Bev's Tips for a Better Work Life
Bev Jones' twice-monthly ezine offering you suggestions
for making your career more productive and more fun.

Dear Friends and Clients,

Perhaps it is a sign that the economy is indeed recovering. In the last week I have heard several people talk about being bored at work. Since the recession took hold it has seemed politically incorrect, or perhaps too much like tempting fate, to complain about boredom with our jobs. But now the issue of boredom seems to be coming back in style.

I hope that you are not feeling bored. But just in case, in this issue I’ll take a look at what it means to be bored and offer suggestions for getting over it.

Warm Wishes, Bev

Feeling Bored?
Get Over It &
Find Flow

October 20, 2009 * Number 113

Although most of us have our own idea about what it means to feel bored, the concept of boredom is hard to pin down. Psychologists say that boredom is highly subjective, and the experience varies greatly from individual to individual.

I asked Georgetown clinical psychologist Pam Rudat about the first thoughts that might come to her mind when a client complains about feeling bored. She suggested that she might start asking questions along two lines.

First, Dr. Rudat said, she would consider the possibility that the client’s feeling of boredom is masking other emotions. It is not unusual, she said, to probe beyond the sense of boredom and find depression, or emotions like fear or anxiety.

Another possibility, Dr. Rudat said, is that when someone says they are feeling bored what they actually are experiencing is the absence of a habitual stimulus. Think, for example, of colleagues who habitually check their BlackBerrys. Each time they see a message their bodies respond with a little shot of adrenalin. And when they are in a meeting where BlackBerrys are not permitted they may miss that adrenalin and feel bored regardless of the topic under discussion.

At work, boredom seems to be the opposite of what psychologist Mihaly Csikszentmihalyi has called “flow.” When we are in a flow state, he wrote, we are totally involved, and “action follows upon action according to an internal logic that seems to need no conscious intervention by the actor.”

Csikszentmihalyi, who has been studying flow for more than 35 years, says that it tends to occur when these conditions are present:
  • Your skills match the level of challenge presented by the environment. Tasks that are too easy are boring, while tasks that are be too difficult may lead to anxiety.
  • Your task includes clear goals.
  • You receive direct and immediate feedback.
  • You have a sense of control over the situation.

    If you want to bring more flow and less boredom to your workdays, consider these strategies:
    • Create challenges. If your work doesn’t feel stimulating, find ways to enrich it with new levels of complexity and challenge, like by creating games as you pursue tedious tasks. One study reported that long-distance truck drivers who played mental games, such as counting passing objects, reported little boredom and were also safer drivers.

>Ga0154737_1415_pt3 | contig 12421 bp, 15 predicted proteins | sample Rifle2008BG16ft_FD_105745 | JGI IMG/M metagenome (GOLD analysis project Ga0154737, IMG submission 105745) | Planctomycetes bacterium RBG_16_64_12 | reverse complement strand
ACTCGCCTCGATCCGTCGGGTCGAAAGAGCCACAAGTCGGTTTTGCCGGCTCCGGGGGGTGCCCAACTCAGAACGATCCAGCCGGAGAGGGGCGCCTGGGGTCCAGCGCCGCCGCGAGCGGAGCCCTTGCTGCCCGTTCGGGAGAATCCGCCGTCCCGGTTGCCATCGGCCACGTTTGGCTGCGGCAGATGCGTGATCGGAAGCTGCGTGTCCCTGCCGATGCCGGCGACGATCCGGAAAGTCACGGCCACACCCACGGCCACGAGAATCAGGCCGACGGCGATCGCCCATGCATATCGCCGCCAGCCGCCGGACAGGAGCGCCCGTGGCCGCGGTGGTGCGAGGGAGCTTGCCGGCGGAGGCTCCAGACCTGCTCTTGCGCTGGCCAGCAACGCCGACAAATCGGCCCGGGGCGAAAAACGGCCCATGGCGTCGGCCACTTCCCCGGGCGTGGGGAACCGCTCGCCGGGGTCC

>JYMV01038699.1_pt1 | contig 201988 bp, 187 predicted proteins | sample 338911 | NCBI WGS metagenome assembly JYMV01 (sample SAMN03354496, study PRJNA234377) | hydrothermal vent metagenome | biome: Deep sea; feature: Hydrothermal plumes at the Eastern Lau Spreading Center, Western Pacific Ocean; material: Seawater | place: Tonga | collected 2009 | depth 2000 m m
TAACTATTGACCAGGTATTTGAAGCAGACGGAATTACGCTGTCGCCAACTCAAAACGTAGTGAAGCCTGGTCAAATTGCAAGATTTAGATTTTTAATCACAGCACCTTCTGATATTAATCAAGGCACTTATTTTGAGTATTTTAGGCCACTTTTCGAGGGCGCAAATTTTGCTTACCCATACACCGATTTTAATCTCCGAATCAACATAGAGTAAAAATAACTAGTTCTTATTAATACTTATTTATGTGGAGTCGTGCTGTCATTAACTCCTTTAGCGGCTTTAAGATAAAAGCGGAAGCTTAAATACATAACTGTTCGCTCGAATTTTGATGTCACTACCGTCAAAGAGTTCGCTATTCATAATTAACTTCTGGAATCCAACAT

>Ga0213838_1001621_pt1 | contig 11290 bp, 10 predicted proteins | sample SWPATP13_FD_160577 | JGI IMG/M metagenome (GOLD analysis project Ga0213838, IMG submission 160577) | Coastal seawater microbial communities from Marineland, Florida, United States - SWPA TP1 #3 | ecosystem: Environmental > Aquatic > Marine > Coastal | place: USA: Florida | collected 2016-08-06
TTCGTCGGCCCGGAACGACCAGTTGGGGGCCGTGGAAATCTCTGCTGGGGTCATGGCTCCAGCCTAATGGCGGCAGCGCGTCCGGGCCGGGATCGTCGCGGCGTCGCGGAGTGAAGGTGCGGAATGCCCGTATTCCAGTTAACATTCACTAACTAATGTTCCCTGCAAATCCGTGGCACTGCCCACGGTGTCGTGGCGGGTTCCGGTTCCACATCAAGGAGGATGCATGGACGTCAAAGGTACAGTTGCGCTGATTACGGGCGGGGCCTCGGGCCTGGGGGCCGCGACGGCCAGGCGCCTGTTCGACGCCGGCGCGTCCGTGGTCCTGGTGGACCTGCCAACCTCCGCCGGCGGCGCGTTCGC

• Engage with others. Particularly for extroverts, isolation can feel boring. Take the time to really focus on the people around you. Csikszentmihalyi suggests, for example, that a supermarket clerk might stimulate flow and at the same time improve service by striking up genuine conversations with customers.

    • Vary your routines. Make an effort to change your habitual patterns. Flow is associated with exploration, and even simple changes can make you feel more alive. Try alternative routes to work, different restaurants at lunch and new ways of getting your tasks done.

    • Learn something new. Research suggests that flow is the state most beneficial to learning and forging new neural connections. And it works both ways – if you are regularly engaged in learning you are less likely to fall into a state of boredom.

    • Hang with do-ers. Boredom can be contagious, and if you hang out with passive, disengaged people you may start to feel the same way. Look for opportunities to spend time with people engaged in worthwhile, interesting activities.

    • Exercise. Get up and move around at the office, walk as often as you can, and build regular exercise into your life. People who are physically active are less likely to feel bored.

    • Journal. You are more likely to feel bored if you lack self-awareness and tend to be out of touch with your own emotional state. Writing in a journal can help you to develop your emotional intelligence and that can translate into a happier life.

    • Develop mindfulness. Develop a meditation practice or explore other routes to cultivating a mindful state. When you are feeling mindful, you are engaged in the present moment in a meaningful way, and you are not feeling bored.

    Want More Insights Related to Your Work Life? In addition to providing executive coaching, Bev is available to speak about a broad range of issues related to your work life. Visit her website at or email to Bev directly. Bev is associated with Executive Coaching & Consulting Associates.

  • Bev’s Tips for a Better Work Life is published on the first and third Tuesday of each month by Beverly E. Jones of ClearWays Consulting, LLC. Bev is a lawyer and former executive who now coaches accomplished executives and other professionals to bring new direction, energy and enjoyment to their work lives.

    Copyright ©2009, ClearWays Consulting, LLC & Beverly E. Jones

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